3) Olive oil made from virgin olive oils
This type of oil is made up of a mixture of refined and virgin oils. It has a free acidity content, expressed as oleic acid, of not more than 1 gram per 100 g. There is no regulation that determines the minimum percentage of virgin or extra virgin olive oil to be combined with refined; producers normally use 30% refined olive oil and this makes this oil taste very pleasant and nutritionally impeccable.
4) Crude pomace oil
This is an oil extracted from olive pomace and is obtained from the solid residues of the pressing of the fruits. This includes skin, pulp and pits, called bagasse, which, even after pressing, still have a “remain” of oil. It is extracted with a solvent and the same technology applied to the production of seed oils; after the process, the solvent is separated from the oil by distillation.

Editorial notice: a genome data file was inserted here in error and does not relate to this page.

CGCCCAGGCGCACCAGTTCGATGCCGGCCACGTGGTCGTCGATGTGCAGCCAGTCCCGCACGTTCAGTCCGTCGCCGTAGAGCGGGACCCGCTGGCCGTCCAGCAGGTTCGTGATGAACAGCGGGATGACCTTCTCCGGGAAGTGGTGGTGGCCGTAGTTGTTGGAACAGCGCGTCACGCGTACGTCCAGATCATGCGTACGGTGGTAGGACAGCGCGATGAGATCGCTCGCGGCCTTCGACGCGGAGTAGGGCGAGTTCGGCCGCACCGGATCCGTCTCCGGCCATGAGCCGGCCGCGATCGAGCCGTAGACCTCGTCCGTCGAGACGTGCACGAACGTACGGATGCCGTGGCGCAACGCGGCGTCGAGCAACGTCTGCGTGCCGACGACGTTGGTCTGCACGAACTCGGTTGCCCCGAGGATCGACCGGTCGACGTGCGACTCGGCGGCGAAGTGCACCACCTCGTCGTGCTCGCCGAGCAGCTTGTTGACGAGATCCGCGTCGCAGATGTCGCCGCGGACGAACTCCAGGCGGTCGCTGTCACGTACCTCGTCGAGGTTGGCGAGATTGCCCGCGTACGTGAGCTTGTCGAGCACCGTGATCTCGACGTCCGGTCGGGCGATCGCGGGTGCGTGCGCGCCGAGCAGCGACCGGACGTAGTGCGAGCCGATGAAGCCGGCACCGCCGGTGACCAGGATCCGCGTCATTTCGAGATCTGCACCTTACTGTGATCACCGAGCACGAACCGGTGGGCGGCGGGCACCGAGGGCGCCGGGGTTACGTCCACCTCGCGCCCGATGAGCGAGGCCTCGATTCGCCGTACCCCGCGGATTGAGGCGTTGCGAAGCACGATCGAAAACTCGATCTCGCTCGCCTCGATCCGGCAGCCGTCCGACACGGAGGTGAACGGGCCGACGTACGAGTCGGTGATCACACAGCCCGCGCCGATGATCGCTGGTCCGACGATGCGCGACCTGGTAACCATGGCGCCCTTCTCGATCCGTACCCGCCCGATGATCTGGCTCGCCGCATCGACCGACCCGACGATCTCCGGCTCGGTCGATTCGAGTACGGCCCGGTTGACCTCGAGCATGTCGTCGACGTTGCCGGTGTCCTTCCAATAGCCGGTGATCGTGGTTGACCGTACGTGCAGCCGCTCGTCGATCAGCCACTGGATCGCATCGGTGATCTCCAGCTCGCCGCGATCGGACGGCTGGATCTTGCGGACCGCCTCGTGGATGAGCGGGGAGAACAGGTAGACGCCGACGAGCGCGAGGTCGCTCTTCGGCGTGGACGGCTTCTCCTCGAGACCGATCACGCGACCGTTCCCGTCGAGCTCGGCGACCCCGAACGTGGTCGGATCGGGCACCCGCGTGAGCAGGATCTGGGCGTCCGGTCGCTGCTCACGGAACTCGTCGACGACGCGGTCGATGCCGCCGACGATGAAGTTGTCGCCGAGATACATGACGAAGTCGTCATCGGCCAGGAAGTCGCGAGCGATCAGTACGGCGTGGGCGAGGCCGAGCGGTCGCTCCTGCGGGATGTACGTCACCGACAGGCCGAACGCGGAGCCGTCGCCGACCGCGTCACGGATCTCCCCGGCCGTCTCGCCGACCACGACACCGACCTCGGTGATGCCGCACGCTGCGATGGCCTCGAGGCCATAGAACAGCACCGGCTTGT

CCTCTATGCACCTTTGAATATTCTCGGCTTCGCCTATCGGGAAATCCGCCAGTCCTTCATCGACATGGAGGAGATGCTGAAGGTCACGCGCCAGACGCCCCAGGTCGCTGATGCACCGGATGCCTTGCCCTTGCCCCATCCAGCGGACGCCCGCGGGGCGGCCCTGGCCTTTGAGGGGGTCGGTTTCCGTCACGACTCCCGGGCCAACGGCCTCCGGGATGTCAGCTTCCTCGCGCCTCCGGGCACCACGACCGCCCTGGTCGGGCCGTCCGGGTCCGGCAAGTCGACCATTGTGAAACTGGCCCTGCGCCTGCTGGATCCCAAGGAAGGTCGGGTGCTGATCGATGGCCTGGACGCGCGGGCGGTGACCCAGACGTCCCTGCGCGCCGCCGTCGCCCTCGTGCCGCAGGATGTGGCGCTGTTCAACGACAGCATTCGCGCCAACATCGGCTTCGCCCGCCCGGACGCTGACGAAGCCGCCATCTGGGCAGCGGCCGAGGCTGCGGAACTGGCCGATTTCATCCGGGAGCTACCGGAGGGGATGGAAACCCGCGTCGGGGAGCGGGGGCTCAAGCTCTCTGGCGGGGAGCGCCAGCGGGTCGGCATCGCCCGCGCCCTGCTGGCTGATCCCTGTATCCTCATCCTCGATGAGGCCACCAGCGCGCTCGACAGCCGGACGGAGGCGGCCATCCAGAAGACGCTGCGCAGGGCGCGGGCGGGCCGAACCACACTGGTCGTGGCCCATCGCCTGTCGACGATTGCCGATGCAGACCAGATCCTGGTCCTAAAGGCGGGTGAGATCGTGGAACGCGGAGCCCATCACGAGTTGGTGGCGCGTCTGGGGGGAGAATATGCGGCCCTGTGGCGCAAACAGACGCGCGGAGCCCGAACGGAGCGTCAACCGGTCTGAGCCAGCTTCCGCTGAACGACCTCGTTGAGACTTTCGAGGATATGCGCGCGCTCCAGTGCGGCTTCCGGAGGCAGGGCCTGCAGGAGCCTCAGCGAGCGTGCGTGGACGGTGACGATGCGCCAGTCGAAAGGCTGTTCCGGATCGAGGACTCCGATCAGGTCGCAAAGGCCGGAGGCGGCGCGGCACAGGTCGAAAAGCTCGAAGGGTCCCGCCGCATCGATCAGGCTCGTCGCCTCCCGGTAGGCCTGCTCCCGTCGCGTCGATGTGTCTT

5) Refined pomace oil
This is an oil obtained from the refining process of crude pomace oil, which has reduced acidity and the elimination of oxidized substances.
6) Olive pomace oil
And finally, we have olive pomace oil, which is, in fact, an oil obtained from the mixture of two other oils: refined pomace oil with virgin olive oil.
GOOD TO KNOW
The name EVO is nothing more than the acronym in English for Extra Virgin Oil, that is, extra virgin olive oil.
How is olive oil tasted?